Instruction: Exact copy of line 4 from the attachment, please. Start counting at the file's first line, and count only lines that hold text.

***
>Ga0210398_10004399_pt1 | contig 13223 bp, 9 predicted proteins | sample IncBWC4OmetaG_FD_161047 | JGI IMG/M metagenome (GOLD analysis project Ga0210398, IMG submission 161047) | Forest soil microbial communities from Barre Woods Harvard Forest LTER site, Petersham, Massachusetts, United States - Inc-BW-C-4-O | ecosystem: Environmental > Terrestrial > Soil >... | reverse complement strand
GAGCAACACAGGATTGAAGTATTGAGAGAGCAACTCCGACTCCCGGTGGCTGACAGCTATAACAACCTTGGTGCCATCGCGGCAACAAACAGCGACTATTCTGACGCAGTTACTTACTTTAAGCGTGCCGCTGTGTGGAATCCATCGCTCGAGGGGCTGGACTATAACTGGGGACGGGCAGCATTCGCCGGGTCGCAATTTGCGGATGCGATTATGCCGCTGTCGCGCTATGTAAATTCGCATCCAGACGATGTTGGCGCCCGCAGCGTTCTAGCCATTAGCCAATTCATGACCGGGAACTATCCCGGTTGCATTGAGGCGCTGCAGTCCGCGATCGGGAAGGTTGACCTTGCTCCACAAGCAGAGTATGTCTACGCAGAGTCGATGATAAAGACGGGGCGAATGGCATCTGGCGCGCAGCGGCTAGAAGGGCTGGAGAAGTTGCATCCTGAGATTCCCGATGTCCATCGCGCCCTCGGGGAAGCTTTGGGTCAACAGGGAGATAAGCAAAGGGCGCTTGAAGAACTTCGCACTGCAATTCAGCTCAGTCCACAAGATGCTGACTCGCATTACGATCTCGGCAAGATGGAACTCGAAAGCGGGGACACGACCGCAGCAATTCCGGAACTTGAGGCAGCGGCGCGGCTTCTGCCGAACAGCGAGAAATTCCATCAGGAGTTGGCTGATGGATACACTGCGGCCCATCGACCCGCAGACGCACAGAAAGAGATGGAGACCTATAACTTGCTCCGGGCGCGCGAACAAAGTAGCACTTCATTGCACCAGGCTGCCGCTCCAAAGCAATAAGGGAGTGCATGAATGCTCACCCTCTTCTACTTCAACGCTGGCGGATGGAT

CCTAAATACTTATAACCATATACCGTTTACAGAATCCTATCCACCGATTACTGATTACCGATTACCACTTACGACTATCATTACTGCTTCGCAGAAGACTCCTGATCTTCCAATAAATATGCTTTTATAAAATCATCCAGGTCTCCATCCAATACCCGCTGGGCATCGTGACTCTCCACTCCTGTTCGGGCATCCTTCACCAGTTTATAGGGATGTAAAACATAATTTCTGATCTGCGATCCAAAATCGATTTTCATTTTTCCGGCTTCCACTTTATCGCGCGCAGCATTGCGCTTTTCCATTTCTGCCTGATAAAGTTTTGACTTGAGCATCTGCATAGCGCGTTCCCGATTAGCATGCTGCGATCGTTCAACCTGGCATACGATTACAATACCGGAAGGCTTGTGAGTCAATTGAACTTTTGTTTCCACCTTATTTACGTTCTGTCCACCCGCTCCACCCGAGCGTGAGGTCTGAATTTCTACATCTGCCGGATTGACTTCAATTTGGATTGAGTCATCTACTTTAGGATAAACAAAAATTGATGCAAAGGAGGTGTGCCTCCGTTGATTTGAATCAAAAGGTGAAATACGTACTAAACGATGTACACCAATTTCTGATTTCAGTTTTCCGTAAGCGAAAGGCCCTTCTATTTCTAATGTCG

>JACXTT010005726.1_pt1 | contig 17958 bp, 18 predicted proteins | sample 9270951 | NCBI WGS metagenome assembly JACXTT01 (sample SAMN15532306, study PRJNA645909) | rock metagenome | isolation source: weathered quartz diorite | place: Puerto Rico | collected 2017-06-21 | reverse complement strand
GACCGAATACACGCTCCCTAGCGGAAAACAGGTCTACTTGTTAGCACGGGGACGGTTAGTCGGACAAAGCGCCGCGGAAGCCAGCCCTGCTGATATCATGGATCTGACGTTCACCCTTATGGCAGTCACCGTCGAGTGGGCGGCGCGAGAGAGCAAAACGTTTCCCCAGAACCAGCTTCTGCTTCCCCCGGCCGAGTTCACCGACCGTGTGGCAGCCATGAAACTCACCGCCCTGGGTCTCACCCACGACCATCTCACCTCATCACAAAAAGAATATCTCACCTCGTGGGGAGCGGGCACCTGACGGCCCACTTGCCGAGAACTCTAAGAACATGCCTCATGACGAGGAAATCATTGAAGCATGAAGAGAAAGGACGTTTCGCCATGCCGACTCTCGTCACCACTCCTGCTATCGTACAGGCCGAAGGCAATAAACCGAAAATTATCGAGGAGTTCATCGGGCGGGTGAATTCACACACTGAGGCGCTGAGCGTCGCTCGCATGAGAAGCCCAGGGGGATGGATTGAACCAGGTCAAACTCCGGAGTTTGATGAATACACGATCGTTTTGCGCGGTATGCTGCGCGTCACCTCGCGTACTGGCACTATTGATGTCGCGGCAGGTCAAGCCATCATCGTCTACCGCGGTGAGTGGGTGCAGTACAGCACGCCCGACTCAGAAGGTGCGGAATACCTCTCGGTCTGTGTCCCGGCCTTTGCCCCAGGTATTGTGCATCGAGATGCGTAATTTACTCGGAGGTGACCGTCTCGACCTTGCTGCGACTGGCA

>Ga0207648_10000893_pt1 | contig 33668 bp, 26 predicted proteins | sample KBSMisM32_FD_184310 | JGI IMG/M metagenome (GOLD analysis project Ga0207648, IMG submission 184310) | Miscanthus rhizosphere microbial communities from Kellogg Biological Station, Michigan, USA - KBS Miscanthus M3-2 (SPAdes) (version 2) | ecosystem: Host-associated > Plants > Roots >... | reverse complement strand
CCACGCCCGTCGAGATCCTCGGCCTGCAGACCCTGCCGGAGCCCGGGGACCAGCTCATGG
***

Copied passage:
>JACXTT010005726.1_pt1 | contig 17958 bp, 18 predicted proteins | sample 9270951 | NCBI WGS metagenome assembly JACXTT01 (sample SAMN15532306, study PRJNA645909) | rock metagenome | isolation source: weathered quartz diorite | place: Puerto Rico | collected 2017-06-21 | reverse complement strand